“Concerned Citizens” will keep fighting for nursing home

By Tom Rivers, Editor Posted 13 March 2013 at 12:00 am
Orleans County Nursing Home Sign

Photo by Tom Rivers – This sign will be used by Concerned Citizens of Orleans County to stress that residents’ annual garbage collection fees are about three times what they spend in taxes to support The Villages of Orleans, a county-owned nursing home.

ALBION – A group of Orleans County residents opposed to sale of the county nursing home are going to press their case to the public, the county Legislature, and may even use the court system to stop a possible sale.

Concerned Citizens of Orleans County met for the first time on March 12, following the Legislature’s Feb. 27 decision to form a non-profit local development corporation tasked with finding a buyer for the 120-bed site in Albion.

“We will have a presence at Legislature meetings, and we’ll be working to organize our friends and neighbors,” said Gary Kent, a member of the group and a former county legislator.

He was joined by about 30 other residents in the meeting March 12 at the Pullman Memorial Universalist Church. The group already has prepared signs noting that garbage collection in the county – at $185 a year – is about three times what the average taxpayer will pay in 2013 to support The Villages of Orleans.

Chris Loss intends to be a vocal opponent to the nursing home sale. Her late mother, Jean Bistoff, received better care at The Villages than she did at a privately owned nursing home.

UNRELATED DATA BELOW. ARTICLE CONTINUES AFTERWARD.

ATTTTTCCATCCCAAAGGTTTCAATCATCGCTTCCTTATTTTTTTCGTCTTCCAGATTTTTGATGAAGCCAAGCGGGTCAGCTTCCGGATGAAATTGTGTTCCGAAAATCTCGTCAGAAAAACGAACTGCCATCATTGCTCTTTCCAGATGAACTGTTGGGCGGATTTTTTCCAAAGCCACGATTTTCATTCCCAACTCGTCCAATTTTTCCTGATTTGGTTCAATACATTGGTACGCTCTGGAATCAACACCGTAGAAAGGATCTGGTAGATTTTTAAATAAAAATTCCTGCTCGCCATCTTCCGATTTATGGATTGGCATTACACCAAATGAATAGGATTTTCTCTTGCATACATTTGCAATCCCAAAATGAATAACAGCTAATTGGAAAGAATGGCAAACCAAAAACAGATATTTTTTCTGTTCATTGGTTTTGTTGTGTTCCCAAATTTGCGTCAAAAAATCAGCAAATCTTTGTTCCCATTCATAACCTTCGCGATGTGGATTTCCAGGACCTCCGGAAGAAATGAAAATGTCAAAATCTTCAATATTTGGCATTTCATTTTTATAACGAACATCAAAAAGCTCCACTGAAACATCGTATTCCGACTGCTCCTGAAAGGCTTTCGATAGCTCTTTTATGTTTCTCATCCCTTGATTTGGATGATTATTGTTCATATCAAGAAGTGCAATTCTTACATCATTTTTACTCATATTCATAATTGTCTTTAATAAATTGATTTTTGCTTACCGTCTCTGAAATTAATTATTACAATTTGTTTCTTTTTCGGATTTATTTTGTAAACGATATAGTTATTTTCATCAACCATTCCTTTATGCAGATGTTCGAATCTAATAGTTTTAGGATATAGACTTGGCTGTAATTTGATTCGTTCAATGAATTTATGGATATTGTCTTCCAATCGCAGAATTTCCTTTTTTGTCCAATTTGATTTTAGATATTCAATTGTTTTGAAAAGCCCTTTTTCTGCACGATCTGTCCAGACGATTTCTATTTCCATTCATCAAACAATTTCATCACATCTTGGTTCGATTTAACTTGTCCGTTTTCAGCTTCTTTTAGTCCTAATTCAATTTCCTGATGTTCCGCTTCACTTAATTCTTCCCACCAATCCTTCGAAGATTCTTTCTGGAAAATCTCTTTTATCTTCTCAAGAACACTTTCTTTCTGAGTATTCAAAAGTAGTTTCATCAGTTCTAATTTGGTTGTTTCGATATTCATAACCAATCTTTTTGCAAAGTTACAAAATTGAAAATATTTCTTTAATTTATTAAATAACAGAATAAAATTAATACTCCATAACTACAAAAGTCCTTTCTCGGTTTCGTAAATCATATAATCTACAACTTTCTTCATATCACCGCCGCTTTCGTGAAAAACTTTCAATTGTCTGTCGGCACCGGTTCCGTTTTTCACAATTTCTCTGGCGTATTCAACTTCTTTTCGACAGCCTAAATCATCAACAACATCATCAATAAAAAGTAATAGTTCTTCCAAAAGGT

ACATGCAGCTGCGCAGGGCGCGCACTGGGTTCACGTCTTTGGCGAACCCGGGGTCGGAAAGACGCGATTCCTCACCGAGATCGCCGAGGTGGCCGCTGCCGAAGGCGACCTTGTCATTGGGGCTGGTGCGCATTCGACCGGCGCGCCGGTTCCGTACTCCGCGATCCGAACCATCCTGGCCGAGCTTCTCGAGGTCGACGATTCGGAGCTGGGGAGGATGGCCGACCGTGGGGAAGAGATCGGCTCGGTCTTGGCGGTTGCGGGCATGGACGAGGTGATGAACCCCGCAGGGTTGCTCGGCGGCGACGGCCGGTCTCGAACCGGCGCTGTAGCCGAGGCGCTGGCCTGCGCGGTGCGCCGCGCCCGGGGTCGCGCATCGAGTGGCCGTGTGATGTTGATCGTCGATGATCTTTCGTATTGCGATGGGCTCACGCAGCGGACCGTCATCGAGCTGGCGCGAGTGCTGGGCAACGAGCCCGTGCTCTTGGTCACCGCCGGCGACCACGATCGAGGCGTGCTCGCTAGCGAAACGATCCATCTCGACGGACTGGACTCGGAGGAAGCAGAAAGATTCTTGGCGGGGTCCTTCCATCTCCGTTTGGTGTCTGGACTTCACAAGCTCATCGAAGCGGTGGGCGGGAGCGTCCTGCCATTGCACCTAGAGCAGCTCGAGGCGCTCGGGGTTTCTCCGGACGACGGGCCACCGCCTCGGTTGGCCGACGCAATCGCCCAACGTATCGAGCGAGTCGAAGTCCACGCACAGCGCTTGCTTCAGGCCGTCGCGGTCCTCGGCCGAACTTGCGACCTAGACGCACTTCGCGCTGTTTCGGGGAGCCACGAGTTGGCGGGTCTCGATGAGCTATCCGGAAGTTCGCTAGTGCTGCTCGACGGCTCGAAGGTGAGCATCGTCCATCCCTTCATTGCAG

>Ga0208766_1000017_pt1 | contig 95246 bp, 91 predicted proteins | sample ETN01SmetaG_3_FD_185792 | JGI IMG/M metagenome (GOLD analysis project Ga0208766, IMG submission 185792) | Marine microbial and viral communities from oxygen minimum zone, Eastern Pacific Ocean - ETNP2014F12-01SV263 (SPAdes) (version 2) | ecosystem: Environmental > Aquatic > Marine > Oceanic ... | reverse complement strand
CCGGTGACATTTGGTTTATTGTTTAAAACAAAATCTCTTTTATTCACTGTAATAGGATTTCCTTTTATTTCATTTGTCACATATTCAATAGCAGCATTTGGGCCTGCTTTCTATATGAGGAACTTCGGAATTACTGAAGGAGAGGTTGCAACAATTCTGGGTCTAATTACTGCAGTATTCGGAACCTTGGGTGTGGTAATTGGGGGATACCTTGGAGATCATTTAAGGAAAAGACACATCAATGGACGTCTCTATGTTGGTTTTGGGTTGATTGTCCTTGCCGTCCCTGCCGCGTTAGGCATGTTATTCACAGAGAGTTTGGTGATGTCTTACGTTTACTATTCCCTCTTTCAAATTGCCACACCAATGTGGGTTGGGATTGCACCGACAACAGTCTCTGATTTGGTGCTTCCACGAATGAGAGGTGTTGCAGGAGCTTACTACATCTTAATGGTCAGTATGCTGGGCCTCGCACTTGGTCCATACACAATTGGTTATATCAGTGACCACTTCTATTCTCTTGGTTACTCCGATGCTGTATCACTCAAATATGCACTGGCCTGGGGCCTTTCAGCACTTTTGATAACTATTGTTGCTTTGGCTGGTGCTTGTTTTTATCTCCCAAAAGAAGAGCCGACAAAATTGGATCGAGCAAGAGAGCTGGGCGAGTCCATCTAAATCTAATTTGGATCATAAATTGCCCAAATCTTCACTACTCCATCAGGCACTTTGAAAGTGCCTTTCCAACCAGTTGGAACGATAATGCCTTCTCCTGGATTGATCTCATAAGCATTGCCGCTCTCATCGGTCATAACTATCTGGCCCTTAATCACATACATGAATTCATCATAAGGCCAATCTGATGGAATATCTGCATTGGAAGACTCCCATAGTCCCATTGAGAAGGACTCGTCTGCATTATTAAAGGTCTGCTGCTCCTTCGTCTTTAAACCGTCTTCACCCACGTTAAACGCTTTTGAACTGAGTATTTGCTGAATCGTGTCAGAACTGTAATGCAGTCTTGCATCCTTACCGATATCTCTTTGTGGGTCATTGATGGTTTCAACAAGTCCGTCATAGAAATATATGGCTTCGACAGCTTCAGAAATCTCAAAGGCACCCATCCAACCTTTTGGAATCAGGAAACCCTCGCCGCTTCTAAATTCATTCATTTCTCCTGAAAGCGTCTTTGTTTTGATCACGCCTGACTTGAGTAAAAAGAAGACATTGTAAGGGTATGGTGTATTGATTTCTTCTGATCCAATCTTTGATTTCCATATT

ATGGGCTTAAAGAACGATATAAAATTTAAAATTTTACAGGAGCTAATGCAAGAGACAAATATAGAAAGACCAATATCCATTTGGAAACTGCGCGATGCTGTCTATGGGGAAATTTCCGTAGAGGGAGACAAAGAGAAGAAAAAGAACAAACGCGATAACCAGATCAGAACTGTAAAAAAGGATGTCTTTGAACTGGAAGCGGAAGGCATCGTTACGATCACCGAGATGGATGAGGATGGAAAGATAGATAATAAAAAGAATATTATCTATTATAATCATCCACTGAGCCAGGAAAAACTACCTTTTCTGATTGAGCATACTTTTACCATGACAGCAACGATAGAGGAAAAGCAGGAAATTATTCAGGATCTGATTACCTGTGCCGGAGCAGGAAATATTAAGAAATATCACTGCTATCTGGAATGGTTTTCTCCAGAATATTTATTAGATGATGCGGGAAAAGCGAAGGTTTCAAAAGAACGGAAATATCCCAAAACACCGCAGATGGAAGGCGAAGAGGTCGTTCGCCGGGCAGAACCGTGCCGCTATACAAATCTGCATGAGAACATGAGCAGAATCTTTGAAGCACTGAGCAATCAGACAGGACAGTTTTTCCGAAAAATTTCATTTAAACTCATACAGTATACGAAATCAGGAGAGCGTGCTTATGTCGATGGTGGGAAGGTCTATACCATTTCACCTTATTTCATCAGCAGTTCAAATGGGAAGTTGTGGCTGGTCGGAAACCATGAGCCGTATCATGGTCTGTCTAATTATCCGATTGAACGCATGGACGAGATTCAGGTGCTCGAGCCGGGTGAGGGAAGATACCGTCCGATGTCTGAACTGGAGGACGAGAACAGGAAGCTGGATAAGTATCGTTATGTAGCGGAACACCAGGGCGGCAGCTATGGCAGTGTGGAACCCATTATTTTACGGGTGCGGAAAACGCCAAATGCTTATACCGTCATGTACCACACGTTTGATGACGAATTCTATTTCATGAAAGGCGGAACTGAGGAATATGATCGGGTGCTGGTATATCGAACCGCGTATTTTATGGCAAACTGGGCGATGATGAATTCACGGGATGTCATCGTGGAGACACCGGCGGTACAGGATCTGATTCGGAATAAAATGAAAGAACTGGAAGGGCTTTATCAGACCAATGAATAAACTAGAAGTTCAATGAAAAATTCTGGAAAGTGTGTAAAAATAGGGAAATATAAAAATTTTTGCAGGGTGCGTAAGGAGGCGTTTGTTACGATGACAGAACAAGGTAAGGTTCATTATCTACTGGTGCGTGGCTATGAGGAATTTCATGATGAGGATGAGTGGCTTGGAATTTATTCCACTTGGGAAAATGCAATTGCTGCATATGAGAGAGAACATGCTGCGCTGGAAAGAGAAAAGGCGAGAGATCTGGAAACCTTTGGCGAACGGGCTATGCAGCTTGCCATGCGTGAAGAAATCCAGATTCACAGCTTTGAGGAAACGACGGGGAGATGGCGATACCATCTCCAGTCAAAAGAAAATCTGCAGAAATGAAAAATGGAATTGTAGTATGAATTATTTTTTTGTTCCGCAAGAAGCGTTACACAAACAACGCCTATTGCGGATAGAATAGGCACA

“There were major differences in the care,” Loss said.

The county has budgeted for an $825,000 deficit for the nursing home in 2013, and that includes using $1.6 million in reserve funds. Legislature Chairman David Callard worries the taxpayer subsidy for the nursing home will jump once the reserve funds are depleted. Taxpayers could be paying to $2 million to $4 million annually towards the nursing home in the near future, he said.

Concerned Citizens say taxpayers owe it to the senior citizens to maintain The Villages as a publicly owned facility. And Loss is skeptical about the grim fiscal prediction from the county. Reimbursement rates and other state and federal support could be increased, softening the local share for the nursing home, she said.

“They’ve floated these numbers before,” she said about the prediction for big deficits. “They don’t know what the shortfall will be. I’m willing to have my taxes go up. We owe it to our seniors.”